In more innocent and wholesome times, an American businessman who was selfish and unpatriotic enough to move his operation to an impoverished foreign country run by an unenlightened government (thus leaving his workers and their families in the lurch) would have been called a “traitor.”  In today’s corporate-dominated climate that same businessman is considered “shrewd.”

Secondly, as for moving to an anti-union region of the U.S., with Taft-Hartley repealed, the Deep South will be in danger of losing his longstanding amateur status.  Many of those time-honored intimidation and propaganda techniques that were used to keep employees at bay simply won’t work anymore.

The realization will be dramatic.  It will be like perestroika in the former Soviet Union, or dogs let out of the yard for the first time.  With the skids now greased, employees will be able to decide freely and openly whether or not they wish to join a worker’s collective.  It could happen.

Alas, a reality check.  As promising as this scenario sounds, let’s be honest.  It could turn out to be little more than an ambitious dream, a fantasy.  Indeed, there are many people who believe that American politicians, despite their noble promises and egalitarian oratory, favor keeping the American worker in a permanent state of “neediness.”

There are people who believe that not only the Republicans, but the Democrats as well, fear giving the working class anything close to the strength-in-numbers hegemony it had during the 1940s and 1950s, because increased numbers bring increased influence, and increased influence can be dangerous.

In any event, two things are certain:  Americans are extremely good workers, and the working man or woman’s only realistic hope for a better life is by applying pressure to those who control the payroll.   And, for now, the only way to apply that pressure is by organizing.

DAVID MACARAY, a Los Angeles playwright and writer, was a former labor union rep.  He can be reached at dmacaray@earthlink.net

 

David Macaray is a playwright and author. His newest book is “Nightshift: 270 Factory Stories.” He can be reached at dmacaray@gmail.com

More articles by:
June 29, 2016
Diana Johnstone
European Unification Divides Europeans: How Forcing People Together Tears Them Apart
Andrew Smolski
To My Less-Evilism Haters: A Rejoinder to Halle and Chomsky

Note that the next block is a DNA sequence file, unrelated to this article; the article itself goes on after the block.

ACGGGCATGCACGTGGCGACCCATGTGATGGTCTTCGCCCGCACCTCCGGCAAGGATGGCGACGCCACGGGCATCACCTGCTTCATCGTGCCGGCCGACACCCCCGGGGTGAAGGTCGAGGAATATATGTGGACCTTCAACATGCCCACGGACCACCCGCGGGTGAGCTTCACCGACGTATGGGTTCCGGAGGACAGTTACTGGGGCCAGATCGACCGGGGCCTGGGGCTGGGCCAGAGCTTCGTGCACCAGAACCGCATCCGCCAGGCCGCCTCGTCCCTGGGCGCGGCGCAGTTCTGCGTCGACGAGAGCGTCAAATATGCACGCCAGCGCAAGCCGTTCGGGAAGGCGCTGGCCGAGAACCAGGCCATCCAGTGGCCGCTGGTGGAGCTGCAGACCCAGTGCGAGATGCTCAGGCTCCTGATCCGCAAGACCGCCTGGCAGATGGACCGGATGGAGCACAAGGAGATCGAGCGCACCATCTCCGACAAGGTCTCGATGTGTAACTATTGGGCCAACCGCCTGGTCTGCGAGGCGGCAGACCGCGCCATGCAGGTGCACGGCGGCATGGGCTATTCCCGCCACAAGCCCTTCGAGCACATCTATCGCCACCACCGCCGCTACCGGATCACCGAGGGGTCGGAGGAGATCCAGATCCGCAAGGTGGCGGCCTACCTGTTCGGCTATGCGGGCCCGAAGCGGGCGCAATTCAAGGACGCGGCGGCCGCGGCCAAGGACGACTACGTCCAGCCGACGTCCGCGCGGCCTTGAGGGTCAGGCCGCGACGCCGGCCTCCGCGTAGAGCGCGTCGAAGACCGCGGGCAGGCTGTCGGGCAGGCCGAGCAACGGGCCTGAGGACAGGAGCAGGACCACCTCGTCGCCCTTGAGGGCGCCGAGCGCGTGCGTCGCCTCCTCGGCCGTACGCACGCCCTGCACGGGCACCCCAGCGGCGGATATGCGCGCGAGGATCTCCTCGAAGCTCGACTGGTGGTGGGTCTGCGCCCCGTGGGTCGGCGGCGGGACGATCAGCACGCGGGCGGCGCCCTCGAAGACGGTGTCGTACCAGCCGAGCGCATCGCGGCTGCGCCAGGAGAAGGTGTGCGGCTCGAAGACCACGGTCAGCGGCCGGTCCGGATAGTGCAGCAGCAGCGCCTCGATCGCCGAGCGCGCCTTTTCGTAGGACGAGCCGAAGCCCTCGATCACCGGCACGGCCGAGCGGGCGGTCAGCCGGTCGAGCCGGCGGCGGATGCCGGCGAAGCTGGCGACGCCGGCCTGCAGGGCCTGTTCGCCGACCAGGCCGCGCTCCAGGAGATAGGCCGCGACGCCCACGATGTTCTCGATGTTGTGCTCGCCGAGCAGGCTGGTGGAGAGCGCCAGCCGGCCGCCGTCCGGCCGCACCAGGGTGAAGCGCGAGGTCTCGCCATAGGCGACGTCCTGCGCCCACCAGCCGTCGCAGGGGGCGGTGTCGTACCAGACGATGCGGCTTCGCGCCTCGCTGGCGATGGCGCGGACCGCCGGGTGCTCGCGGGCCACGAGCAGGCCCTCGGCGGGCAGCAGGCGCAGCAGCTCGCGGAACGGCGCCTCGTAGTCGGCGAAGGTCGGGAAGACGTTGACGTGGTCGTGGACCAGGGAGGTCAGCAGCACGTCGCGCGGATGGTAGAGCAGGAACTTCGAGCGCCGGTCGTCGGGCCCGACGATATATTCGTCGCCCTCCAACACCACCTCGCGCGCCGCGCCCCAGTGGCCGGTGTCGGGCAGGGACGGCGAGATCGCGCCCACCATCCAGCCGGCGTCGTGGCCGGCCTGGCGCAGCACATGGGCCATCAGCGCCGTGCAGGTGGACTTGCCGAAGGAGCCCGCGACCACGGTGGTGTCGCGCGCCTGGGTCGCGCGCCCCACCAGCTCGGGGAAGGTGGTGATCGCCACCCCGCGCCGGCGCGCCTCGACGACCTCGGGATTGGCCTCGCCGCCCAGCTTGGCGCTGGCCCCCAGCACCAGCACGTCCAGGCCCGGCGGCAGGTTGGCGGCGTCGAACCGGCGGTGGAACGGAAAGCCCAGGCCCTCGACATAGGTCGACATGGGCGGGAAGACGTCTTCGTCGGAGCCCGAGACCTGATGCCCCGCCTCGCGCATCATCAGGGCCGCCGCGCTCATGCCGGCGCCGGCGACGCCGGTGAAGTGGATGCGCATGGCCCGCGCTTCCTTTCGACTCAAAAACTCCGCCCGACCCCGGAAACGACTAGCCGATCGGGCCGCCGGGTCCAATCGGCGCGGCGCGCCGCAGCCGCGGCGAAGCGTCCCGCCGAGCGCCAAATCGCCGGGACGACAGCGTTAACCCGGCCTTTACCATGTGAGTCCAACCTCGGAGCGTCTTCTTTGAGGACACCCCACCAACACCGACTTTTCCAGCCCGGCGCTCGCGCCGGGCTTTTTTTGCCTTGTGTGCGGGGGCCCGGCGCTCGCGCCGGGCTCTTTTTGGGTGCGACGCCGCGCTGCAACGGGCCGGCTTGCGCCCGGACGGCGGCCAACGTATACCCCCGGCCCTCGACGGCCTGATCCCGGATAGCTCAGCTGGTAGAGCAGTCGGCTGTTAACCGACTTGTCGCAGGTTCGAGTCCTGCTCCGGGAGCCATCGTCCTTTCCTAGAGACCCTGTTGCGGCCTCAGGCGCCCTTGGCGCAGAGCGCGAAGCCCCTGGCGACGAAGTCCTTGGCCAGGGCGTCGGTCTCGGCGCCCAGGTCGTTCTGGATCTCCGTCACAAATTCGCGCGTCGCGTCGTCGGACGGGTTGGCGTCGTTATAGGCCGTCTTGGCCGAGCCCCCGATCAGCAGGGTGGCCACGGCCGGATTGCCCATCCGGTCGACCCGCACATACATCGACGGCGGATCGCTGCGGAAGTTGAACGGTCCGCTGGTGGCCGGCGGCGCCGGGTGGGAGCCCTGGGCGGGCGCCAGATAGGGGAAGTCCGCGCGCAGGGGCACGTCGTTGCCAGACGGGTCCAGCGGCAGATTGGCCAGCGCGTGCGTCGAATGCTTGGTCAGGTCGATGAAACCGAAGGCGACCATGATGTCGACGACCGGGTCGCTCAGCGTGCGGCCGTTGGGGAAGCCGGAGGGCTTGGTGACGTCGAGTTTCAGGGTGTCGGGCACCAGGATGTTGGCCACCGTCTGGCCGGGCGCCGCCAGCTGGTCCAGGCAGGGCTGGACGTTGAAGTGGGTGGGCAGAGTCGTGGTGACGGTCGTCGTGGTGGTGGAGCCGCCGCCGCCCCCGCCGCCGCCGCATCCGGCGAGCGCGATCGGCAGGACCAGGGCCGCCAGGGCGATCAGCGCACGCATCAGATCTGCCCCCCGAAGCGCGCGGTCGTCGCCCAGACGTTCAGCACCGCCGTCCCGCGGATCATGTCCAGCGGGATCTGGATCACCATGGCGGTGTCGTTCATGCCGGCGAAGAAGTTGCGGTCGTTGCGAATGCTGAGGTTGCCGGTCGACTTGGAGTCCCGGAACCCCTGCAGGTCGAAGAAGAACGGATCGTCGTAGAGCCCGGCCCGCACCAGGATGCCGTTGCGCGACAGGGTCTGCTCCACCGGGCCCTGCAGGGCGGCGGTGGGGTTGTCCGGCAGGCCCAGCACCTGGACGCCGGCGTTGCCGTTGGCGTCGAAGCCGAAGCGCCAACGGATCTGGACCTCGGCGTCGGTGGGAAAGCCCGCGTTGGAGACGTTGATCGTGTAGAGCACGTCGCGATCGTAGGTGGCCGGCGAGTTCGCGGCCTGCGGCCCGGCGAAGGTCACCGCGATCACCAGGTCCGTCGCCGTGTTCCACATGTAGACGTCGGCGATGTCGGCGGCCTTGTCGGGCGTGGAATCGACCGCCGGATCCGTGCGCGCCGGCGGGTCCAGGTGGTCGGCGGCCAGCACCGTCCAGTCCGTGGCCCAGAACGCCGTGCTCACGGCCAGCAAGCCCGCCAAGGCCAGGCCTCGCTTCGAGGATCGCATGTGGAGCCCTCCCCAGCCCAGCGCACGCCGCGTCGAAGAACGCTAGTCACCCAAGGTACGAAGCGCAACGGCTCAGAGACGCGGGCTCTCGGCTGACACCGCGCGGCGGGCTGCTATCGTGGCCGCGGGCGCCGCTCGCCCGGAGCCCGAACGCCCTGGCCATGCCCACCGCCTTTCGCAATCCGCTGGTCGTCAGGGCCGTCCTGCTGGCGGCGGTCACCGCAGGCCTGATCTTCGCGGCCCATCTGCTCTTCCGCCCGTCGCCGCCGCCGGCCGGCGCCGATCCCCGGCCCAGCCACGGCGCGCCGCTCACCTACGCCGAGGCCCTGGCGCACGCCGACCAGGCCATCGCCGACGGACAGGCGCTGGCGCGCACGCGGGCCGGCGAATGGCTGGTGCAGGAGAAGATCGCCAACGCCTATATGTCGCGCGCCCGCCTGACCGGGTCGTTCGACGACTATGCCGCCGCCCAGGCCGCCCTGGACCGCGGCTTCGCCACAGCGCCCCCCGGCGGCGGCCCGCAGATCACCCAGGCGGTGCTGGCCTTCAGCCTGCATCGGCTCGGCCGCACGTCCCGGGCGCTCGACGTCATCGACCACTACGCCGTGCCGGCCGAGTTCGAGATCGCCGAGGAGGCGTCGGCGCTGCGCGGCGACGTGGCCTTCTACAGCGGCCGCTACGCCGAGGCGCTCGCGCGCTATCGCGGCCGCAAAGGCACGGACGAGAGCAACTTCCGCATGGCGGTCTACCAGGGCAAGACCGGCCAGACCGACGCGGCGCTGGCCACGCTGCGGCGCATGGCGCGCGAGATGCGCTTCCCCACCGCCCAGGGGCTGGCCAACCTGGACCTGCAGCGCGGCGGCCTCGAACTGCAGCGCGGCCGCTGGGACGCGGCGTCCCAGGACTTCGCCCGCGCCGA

Jeffrey St. Clair
Noam Chomsky, John Halle and Henry the First: a Note on Lesser Evil Voting
David Rosen
Birth-Control Wars: Two Centuries of Struggle
Sheldon Richman
Brexit: What Kind of Dependence Now?
Yves Engler
“Canadian” Corporate Capitalism
Lawrence Davidson
Return to the Gilded Age: Paul Ryan’s Deregulated Dystopia
Priti Gulati Cox
All That Glitters is Feardom: Whatever Happens, Don’t Blame Jill Stein
Franklin Lamb
About the Accusation that Syrian and Russian Troops are Looting Palmyra
Binoy Kampmark
Texas, Abortion and the US Supreme Court
Anhvinh Doanvo
Justice Thomas’s Abortion Dissent Tolerates Discrimination
Victor Grossman
Brexit Pro and Con: the View From Germany
Manuel E. Yepe
Brazil: the Southern Giant Will Have to Fight
Rivera Sun
The Nonviolent History of American Independence
Adjoa Agyeiwaa
Is Western Aid Destroying Nigeria’s Future?
Jesse Jackson
What Clinton Should Learn From Brexit
Mel Gurtov
Is Brexit the End of the World?
June 28, 2016
Jonathan Cook
The Neoliberal Prison: Brexit Hysteria and the Liberal Mind
Paul Street
Bernie, Bakken, and Electoral Delusion: Letting Rich Guys Ruin Iowa and the World
Anthony DiMaggio
Fatally Flawed: the Bi-Partisan Travesty of American Health Care Reform
Mike King
The “Free State of Jones” in Trump’s America: Freedom Beyond White Imagination
Antonis Vradis
Stop Shedding Tears for the EU Monster: Brexit, the View From the Peloponnese
Omar Kassem
The End of the Atlantic Project: Slamming the Brakes on the Neoliberal Order
Binoy Kampmark
Brexit and the Neoliberal Revolt Against Jeremy Corbyn
Doug Johnson Hatlem
Alabama Democratic Primary Proves New York Times’ Nate Cohn Wrong about Exit Polling
Ruth Hopkins
Save Bear Butte: Mecca of the Lakota
Celestino Gusmao
Time to End Impunity for Suharto’’s Crimes in Indonesia and Timor-Leste
Thomas Knapp
SCOTUS: Amply Serving Law Enforcement’s Interests versus Society’s
Manuel E. Yepe
Capitalism is the Opposite of Democracy
Winslow Myers
Up Against the Wall
Chris Ernesto
Bernie’s “Political Revolution” = Vote for Clinton and the Neocons
Stephanie Van Hook
The Time for Silence is Over
Ajamu Nangwaya
Toronto’s Bathhouse Raids: Racialized, Queer Solidarity and Police Violence
June 27, 2016
Robin Hahnel
Brexit: Establishment Freak Out
James Bradley
Omar’s Motive
Gregory Wilpert – Michael Hudson
How Western Military Interventions Shaped the Brexit Vote
Leonard Peltier
41 Years Since Jumping Bull (But 500 Years of Trauma)
Rev. William Alberts
Orlando: the Latest Victim of Radicalizing American Imperialism
Patrick Cockburn
Brexiteers Have Much in Common With Arab Spring Protesters
Franklin Lamb
How 100 Syrians, 200 Russians and 11 Dogs Out-Witted ISIS and Saved Palmyra
John Grant
Omar Mateen: The Answers are All Around Us
Dean Baker
In the Wake of Brexit Will the EU Finally Turn Away From Austerity?
Ralph Nader
The IRS and the Self-Minimization of Congressman Jason Chaffetz
Johan Galtung
Goodbye UK, Goodbye Great Britain: What Next?
Martha Pskowski
Detained in Dilley: Deportation and Asylum in Texas
FacebookTwitterGoogle+RedditEmail